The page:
Donald Trump and the Crisis of American Populism

In the 1960s William F. Buckley famously quipped that he’d rather be governed by the first two thousand names in the Boston phone book than by Harvard’s two thousand faculty members. I still agree with Buckley, but events of 2015 have made my populist leanings waver. We are waiting to see whether Donald Trump’s enormous [Read More…]

Apocalypse at Dabiq

Over the past year, the word Dabiq has come to be associated with some horrendous deeds. That is the name of the emetic publication of the group ISIS/Daesh, in which it presents its propaganda and advocates acts of terror worldwide. Here, though, in a series of posts, I want to describe where the name comes [Read More…]

The Study Quran

For the unfamiliar (that includes me), the Qur’an is an imposing, rather intimidating scripture. Unlike the Bible, it doesn’t contain long chunks of historical narrative that allow one to advance in something like chronological order. Without knowing the context of the individual sections (or sections of sections), one encounters a bewildering array of spiritual, legal, [Read More…]

A Pastor’s Quick Guide to Reliable Historical Research

A friend of mine was preparing his sermon. We happened to be at the same social function, and so he casually asked me what I knew about medieval illuminations (i.e. fireworks). To be honest, I didn’t know much. From my years of teaching world history I knew that gunpowder and fireworks had originated in Asia and [Read More…]

Top Posts of 2015, Anxious Bench

Here are the year’s top posts of 2015 by author. Thanks for reading and supporting us at the Anxious Bench! Beth Allison Barr, “Halloween: More Christian Than Pagan” Agnes Howard, “How We See the Fetus” Tal Howard, “Moors, Saracens, and Turks: Islam and Europe’s Deep History” Philip Jenkins, “Mormons and New World History” Thomas Kidd, [Read More…]

The Ghosts of Stonehenge

‘Tis the year’s midnight, and ’tis the day’s, and a good time to think of lost worlds and ghosts – in this case, the phantoms of bygone faiths. I offer a strange story, which raises some intriguing questions about the possible limits of popular memory in a non-literate society. And although this concerns ancient Britain, [Read More…]

In Our Time

Here is my Christmas present to Anxious Bench readers. Do you ever listen to podcasts? Arguably the very best source of first class podcasts, all free, is http://www.bbc.co.uk/podcasts They offer perhaps hundreds of programs on a near-infinite variety of themes, with multiple updates daily. Specifically religious series include Heart and Soul, and Beyond Belief. Here, [Read More…]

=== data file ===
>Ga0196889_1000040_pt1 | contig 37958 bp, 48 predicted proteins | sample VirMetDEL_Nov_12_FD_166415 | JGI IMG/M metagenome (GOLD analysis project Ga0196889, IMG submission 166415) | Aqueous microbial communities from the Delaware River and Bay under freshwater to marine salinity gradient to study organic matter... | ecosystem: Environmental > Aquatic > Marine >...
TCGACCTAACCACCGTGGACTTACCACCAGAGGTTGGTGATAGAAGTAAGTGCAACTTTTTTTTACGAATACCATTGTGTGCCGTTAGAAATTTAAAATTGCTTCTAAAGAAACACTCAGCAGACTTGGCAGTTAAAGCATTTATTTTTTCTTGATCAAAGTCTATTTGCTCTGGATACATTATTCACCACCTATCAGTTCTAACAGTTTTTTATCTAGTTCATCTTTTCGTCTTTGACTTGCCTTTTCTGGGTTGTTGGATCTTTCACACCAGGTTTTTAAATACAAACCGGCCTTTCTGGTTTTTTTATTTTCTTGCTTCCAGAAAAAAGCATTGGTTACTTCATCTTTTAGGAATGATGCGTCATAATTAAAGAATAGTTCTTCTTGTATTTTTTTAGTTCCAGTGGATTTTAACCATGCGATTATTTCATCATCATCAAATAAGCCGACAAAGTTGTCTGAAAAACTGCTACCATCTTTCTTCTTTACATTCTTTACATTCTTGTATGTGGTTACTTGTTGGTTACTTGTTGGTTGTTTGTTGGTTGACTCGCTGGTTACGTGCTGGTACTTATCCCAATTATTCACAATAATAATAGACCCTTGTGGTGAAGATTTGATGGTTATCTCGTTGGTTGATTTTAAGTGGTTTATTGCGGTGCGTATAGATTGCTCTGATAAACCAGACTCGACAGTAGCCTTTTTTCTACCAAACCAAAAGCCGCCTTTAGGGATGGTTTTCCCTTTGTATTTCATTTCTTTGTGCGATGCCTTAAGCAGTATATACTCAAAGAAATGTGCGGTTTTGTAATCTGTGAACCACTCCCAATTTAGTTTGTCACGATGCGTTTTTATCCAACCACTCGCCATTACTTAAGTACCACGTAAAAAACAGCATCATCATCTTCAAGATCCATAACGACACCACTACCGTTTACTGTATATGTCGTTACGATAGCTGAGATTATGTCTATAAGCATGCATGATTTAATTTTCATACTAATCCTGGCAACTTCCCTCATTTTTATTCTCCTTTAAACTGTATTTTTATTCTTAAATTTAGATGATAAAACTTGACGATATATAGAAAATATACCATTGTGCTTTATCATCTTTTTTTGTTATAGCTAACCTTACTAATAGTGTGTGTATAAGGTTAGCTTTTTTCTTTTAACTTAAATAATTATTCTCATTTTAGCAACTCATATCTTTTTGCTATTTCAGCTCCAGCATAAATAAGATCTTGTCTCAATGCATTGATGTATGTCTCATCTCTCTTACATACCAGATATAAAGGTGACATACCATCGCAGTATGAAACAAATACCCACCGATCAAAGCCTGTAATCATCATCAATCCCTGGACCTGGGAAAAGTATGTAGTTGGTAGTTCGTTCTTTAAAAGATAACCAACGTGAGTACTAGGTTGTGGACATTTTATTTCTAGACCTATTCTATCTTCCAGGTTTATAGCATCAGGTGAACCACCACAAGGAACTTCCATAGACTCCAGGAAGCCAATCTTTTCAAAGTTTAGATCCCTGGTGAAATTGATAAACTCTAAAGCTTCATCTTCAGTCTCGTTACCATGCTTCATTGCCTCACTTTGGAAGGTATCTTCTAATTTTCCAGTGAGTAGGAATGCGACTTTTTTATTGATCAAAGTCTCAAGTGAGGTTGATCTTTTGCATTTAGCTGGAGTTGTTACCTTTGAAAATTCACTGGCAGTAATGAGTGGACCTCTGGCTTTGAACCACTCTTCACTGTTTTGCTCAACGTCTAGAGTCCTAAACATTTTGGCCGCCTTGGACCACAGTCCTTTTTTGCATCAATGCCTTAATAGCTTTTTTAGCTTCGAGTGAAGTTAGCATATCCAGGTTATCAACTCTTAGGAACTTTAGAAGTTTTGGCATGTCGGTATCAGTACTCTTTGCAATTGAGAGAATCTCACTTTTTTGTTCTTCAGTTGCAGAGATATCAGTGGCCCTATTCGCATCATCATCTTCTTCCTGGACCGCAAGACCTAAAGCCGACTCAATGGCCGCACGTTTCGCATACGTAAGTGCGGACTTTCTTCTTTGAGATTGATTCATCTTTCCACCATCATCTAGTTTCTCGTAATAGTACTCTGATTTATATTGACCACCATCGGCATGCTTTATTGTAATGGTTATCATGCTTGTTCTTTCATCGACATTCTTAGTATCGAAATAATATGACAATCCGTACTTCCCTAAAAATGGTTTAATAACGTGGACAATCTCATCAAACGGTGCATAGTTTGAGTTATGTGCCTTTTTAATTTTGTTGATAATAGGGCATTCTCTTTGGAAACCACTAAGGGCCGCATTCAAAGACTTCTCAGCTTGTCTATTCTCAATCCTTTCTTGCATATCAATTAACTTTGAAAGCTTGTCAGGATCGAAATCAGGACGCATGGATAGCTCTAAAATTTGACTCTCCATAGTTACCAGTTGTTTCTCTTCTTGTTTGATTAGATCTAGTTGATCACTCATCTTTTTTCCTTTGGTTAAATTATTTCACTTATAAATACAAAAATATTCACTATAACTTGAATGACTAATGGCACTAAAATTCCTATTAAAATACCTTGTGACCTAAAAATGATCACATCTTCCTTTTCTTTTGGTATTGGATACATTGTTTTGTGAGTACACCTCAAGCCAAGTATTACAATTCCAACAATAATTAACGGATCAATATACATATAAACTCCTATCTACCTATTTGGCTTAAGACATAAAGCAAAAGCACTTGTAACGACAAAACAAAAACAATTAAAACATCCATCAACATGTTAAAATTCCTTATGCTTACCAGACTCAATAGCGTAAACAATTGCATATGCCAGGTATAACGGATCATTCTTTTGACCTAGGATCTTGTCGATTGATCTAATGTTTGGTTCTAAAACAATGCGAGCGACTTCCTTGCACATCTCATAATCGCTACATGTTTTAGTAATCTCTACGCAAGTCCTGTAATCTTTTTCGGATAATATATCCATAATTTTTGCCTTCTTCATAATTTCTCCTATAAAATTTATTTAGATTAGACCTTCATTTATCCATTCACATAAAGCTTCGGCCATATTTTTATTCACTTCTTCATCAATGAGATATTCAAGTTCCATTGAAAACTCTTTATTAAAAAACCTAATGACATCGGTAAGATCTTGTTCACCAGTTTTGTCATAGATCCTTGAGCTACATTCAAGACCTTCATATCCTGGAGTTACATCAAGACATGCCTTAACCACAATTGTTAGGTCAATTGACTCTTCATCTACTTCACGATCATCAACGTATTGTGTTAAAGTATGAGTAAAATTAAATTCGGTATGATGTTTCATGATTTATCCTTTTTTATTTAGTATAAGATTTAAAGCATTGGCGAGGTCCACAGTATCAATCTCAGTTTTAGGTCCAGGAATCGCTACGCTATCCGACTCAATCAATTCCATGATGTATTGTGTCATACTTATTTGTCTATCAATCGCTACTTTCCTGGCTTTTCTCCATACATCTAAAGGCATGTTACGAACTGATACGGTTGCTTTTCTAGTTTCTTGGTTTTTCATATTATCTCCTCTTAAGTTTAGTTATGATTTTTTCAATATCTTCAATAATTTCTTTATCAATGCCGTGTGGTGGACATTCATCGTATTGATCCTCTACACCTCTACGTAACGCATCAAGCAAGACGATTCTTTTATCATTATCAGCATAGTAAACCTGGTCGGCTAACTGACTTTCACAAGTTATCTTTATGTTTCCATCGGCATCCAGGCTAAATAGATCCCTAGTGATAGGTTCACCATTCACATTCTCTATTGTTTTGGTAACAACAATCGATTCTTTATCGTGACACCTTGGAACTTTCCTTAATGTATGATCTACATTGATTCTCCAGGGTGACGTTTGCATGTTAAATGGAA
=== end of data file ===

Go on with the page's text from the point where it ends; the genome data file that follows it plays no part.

The First Bath

Shepherds, magi, the ox and the ass… how can you say anything new about the Christmas scene? Through much of Christian history, there was actually a lot more to the story, mainly derived from the second century “Infancy Gospel of James,” the Protevangelium. This told elaborate stories of the birth, many involving the midwife, Salome. [Read More…]

Joseph Smith’s Last Christmas

2 o[clo]ck about 50 couple sat down at my table to dine. while I was eating my scribe called on me to selmnz [solemnize] the Marriage of Doct Levi Richa[r]ds & sarah Griffiths [Griffith] — but. as I could not leave. I referred the subj[e]ct to Presidt B[righam] Young. who married th[e]m. A large party [Read More…]

Christmas, Augustine, and the Fornication of Demons

Nothing conjures up good Christmas cheer like St. Augustine. Consider this line from his Sermon 191 (out of an estimated 8,000 in his lifetime) delivered on Christmas Day: “He likewise made His Church a virgin by ransoming her from the fornication of demons.” This quote appears in an Augustinian meditation on the miracle of the [Read More…]


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